Phil Gomes likes to tell the story of the supply chain manager at one very large retailer who plunked a box of mangoes on the table in front of his staff and challenged them to determine if the fruit had been sustainably sourced. It took the team a month to arrive at an answer, says Gomes, who is senior vice president at the Edelman public relations firm and director of communications at the Chicago Blockchain Center.
Had his team been using blockchain, they would have had the answer in a couple of minutes.
Blockchain trends indicate that this is the year the secure distributed ledger will come into its own. Blockchain is best known as the technology underlying bitcoin, the cryptocurrency that has been the focus of a recent speculative explosion. But blockchain’s uses go far beyond buying things. It creates a single, immutable record of all transactions in a sequence that all parties can see. The more complex the sequence (and the more intermediaries involved), the better the fit for blockchain. This will be the year that applications come out of pilot testing and go mainstream.
This is happening right now in New York, where the Staten Island Multiple Listing Service is using blockchain to enable sellers, buyers and real estate agents to bid on properties, negotiate contracts and manage legal documents with full transparency and a verified audit trail. Using a platform from blockchain startup ShelterZoom, buyers can place offers online and close deals in a fraction of the time that’s usually required — and with less paperwork and administrative overhead.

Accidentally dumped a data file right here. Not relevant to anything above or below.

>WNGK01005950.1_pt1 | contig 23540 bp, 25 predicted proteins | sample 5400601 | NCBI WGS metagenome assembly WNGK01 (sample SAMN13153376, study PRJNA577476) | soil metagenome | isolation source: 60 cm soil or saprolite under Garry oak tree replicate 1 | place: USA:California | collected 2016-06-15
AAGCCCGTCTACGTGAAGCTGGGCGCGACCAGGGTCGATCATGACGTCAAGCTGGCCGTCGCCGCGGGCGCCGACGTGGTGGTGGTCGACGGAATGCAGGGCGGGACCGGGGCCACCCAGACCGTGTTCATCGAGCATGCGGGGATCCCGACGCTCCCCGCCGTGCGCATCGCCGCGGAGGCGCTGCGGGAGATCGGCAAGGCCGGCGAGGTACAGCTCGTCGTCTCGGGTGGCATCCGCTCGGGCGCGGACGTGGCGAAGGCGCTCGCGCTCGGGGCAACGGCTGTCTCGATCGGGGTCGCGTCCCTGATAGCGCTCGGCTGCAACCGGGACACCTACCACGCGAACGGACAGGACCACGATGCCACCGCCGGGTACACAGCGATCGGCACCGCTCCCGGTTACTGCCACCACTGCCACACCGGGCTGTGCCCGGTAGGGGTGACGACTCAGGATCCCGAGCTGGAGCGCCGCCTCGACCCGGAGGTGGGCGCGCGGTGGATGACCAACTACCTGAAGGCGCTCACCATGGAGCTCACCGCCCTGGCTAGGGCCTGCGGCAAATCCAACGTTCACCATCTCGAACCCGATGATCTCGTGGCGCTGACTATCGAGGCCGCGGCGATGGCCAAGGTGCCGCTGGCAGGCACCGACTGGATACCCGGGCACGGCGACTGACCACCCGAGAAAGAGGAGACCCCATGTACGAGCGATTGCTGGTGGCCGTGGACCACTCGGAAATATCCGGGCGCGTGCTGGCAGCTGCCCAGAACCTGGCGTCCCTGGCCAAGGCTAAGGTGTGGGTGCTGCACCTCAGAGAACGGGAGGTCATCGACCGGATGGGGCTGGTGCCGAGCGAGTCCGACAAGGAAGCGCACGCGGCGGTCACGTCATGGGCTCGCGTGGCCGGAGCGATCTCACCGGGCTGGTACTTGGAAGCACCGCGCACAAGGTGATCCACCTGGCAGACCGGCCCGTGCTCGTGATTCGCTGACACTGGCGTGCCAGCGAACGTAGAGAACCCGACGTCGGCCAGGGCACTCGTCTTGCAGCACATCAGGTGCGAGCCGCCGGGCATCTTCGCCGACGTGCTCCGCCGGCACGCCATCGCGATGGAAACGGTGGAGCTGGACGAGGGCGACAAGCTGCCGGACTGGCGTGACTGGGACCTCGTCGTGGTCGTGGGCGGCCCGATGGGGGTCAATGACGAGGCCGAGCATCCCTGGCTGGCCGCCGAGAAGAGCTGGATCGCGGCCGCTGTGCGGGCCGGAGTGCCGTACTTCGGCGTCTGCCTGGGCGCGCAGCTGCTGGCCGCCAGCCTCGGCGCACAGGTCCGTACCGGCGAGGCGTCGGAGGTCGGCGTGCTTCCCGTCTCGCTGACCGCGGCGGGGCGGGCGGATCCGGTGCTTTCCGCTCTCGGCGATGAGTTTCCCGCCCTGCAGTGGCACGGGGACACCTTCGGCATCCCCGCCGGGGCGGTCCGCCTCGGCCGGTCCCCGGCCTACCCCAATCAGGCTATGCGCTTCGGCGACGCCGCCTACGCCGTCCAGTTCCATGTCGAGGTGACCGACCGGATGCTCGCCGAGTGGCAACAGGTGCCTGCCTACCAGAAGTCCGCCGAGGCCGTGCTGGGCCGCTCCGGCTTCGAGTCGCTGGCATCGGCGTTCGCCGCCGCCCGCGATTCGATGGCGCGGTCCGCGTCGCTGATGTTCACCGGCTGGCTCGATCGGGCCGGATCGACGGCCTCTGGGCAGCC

Another startup, ShipChain, aims to disrupt the $8 trillion freight and logistics market. Its blockchain-based platform enables all parties involved in moving goods from source to doorstep to see the exact status of those products at every stage in the process. Meanwhile, Health Wizz is tackling the problem of disaggregated health care records by enabling patients to maintain, secure and share their complete medical histories via a blockchain-enabled mobile app.
Among the blockchain trends that are already redefining industries is the quiet revolution in venture capital. Initial coin offerings (ICOs), which are a type of crowdfunding that enables startups to sell stakes in their businesses directly to individual investors, took off in 2017. Unlike venture capital investments, which often take years to pay off, ICOs enable investors to buy and sell their shares freely. It also enables them to buy into individual projects and products. ICOs were virtually unheard of two years ago, but as reported by CNBC, in 2017 they surpassed early-stage venture capital funding as a source of capital for startups.
The blockchain revolution won’t be noisy and chaotic like the dot-com frenzy of nearly two decades ago. Rather, it will be fueled by practical applications in areas like real estate, law, records management, logistics and finance. In short, any industry that is characterized by complexity, high overhead and vulnerability to manipulation will look seriously at a technology that promises simplicity, accuracy and auditability.